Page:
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The ultimate task of the ear is to translate the vibration of the air, which is all sound is, into nerve impulses. This imposing task requires three distinct intermediate steps: first, the vibration of air has to be converted into the vibration of fluid, second the mechanical vibration of that fluid has to be detected by nerve cells, and lastly, the results of that detection process have to be sent for processing deeper in the brain.
For the first step, vibrating air is funneled through the ear canal down to eardrum (also known as the tymphatic membrane). That air causes the eardrum to vibrate in turn. The eardrum is connected to a series of bones called ossicles, which due to their attachment to the eardrum, move at rate proportional to original air vibrations. The opposite end of the ossicles is attached to another membrane belonging to a spiraled structure called the cochlea, which is the fluid-filled portion of the ear. Hence the motion of the ossicles started by eardrum vibrations driven by outside air becomes fluid vibrations in the cochlea, completing the first stage.
Nestled within the cochlea are sensory hair cells, which hold the key to the next two stages of the process. The pressure waves in the cochlear fluid cause the hair cells to have their protruding hairs deflected. Hair cells are mechanoreceptors, meaning they can interpret tactile stimulus into nerve impulses. The movement of these hairs essentially acts like a tactile stimulus, so the hair cells can turn the motion of cochlear fluid into electrical signals. These signals then leave the ear via the auditory nerve.
Before the signals from the ears reach any cortical areas, they first pass through lower level brain areas for basic processing. Areas in the brainstem determine the location of a sound by comparing the slightly different inputs each ear receives, and other rough data interpretation similar to that visual signals go through before reaching their respective cortical regions.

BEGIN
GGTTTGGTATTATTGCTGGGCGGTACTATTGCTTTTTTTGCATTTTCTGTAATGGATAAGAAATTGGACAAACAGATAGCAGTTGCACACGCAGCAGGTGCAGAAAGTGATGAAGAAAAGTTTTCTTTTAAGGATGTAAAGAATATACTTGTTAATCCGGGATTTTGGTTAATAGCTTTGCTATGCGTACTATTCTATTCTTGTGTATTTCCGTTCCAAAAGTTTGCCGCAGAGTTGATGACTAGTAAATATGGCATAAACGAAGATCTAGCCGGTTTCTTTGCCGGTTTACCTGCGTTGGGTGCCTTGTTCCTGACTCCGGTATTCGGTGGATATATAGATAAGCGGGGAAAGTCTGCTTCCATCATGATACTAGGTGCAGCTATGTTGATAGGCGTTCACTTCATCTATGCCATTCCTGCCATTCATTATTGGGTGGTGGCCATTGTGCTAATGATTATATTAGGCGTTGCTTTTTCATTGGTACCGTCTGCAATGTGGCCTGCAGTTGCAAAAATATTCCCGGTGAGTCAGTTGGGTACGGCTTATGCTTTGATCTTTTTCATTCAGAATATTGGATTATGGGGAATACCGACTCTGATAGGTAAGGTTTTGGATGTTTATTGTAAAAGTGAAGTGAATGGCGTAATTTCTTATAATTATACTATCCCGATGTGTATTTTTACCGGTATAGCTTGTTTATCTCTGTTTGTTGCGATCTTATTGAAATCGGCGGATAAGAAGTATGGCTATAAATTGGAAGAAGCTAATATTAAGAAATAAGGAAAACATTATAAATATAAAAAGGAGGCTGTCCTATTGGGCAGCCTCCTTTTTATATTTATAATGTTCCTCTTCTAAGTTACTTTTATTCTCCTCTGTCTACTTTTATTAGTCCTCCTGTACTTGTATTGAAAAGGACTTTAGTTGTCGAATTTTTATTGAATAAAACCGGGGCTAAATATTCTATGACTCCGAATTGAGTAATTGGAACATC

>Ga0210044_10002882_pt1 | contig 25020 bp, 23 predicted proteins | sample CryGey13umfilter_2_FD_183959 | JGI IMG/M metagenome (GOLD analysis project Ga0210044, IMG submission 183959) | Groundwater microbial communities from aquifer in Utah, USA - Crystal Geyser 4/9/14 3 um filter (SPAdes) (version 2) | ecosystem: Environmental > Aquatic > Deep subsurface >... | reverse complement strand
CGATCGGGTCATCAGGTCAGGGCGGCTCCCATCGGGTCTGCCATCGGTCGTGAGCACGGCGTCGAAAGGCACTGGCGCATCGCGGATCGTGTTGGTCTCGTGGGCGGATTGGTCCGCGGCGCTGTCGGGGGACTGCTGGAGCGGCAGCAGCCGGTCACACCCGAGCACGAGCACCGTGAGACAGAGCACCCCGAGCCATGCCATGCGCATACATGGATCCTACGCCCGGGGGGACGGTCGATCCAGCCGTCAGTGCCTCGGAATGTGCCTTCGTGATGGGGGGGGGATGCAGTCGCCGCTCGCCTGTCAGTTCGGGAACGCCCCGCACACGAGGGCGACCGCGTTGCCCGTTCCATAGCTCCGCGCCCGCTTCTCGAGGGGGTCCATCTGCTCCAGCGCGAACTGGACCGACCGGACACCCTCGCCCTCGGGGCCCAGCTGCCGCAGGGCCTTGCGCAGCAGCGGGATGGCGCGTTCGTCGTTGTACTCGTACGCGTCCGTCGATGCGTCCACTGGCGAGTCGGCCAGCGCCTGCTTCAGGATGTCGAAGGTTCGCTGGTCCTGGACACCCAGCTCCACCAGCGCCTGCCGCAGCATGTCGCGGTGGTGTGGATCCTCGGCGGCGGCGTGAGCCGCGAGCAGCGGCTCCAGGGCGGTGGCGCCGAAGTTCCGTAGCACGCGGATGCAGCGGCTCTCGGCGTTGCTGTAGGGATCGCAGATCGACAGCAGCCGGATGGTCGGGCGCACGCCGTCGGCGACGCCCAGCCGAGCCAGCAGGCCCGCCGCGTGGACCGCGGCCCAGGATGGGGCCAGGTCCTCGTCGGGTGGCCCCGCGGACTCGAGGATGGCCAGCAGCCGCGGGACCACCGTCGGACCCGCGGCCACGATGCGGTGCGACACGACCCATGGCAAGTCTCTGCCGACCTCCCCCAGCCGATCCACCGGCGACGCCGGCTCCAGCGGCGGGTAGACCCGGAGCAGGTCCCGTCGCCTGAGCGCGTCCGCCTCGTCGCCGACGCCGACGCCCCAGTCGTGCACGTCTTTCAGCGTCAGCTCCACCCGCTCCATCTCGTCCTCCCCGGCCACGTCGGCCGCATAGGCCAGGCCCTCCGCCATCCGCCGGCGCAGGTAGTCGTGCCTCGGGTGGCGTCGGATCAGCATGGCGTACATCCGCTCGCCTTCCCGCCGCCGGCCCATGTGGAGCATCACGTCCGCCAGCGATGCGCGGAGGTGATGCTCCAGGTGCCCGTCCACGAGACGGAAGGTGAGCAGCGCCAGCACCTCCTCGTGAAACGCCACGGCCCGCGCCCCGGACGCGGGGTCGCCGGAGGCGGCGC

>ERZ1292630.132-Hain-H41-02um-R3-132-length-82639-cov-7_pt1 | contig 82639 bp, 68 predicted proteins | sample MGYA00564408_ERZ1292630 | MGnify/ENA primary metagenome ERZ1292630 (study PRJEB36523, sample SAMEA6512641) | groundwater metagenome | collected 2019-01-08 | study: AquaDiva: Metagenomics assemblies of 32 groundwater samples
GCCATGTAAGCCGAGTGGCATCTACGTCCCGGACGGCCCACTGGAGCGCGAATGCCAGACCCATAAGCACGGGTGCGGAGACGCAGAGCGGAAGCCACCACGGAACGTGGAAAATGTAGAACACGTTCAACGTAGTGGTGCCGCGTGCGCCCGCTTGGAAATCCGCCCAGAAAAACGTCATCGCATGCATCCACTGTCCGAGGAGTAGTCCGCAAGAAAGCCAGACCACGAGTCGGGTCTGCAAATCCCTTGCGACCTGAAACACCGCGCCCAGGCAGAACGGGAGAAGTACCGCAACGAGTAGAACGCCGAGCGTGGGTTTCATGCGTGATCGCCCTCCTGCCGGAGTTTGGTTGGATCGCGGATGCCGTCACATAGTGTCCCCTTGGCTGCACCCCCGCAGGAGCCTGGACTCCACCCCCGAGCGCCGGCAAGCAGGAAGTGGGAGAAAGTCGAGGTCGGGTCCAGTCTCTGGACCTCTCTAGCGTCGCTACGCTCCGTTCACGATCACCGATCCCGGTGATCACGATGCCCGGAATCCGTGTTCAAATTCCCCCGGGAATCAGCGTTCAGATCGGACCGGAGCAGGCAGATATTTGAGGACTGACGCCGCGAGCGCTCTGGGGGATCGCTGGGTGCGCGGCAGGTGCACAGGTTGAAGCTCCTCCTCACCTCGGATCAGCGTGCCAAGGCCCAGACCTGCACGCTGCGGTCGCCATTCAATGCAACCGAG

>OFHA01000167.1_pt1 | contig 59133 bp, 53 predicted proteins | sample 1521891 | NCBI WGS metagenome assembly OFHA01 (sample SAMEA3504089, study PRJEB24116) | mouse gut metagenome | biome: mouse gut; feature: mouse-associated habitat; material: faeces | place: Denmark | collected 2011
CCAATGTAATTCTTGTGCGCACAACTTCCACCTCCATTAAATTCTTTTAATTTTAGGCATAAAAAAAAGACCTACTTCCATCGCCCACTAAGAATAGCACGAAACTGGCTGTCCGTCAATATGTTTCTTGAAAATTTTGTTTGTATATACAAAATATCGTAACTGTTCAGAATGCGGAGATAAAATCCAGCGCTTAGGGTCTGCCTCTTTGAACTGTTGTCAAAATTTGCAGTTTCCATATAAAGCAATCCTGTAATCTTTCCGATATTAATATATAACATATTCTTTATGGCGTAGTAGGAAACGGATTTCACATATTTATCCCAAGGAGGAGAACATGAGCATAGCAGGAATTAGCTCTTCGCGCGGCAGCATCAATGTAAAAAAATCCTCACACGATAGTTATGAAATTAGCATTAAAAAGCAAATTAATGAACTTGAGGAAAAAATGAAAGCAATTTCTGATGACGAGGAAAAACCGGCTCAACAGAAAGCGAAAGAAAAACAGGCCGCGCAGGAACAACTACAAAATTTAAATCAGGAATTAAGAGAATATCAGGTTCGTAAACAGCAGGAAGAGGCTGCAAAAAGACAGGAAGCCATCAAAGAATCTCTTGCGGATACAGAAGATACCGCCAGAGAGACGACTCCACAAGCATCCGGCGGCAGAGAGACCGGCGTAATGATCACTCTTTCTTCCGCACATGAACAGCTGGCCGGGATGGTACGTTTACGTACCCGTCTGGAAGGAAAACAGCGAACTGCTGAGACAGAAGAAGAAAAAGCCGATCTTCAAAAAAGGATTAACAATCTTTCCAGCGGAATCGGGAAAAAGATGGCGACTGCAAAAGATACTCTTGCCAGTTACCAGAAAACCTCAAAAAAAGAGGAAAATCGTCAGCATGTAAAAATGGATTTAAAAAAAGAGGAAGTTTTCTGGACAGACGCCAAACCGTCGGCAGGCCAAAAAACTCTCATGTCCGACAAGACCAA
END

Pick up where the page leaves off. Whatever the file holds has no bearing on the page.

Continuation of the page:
The primary auditory cortex is located along the inner portion of the temporal lobes of the brain, and along with the adjacent secondary cortex, has the task of extracting meaning from the sound signals. One important quality of a sound is its frequency, or pitch. The primary method the brain uses to determine this is to see what region of the cochlea the signal mainly originated from. Sounds corresponding to the stiff base of the cochlea correspond to very high pitches, while the more floppy cochlear apex corresponds to low pitches.
While the auditory cortices are adept at deciphering much of the perceptual qualities of sound, for more sophisticated functions like identification and attributing meaning, other brain areas are needed. For example, certain regions like Wernicke's area is vital for comprehending spoken language, while others have been implicated in the myriad of attributes that give rise to the experience of music.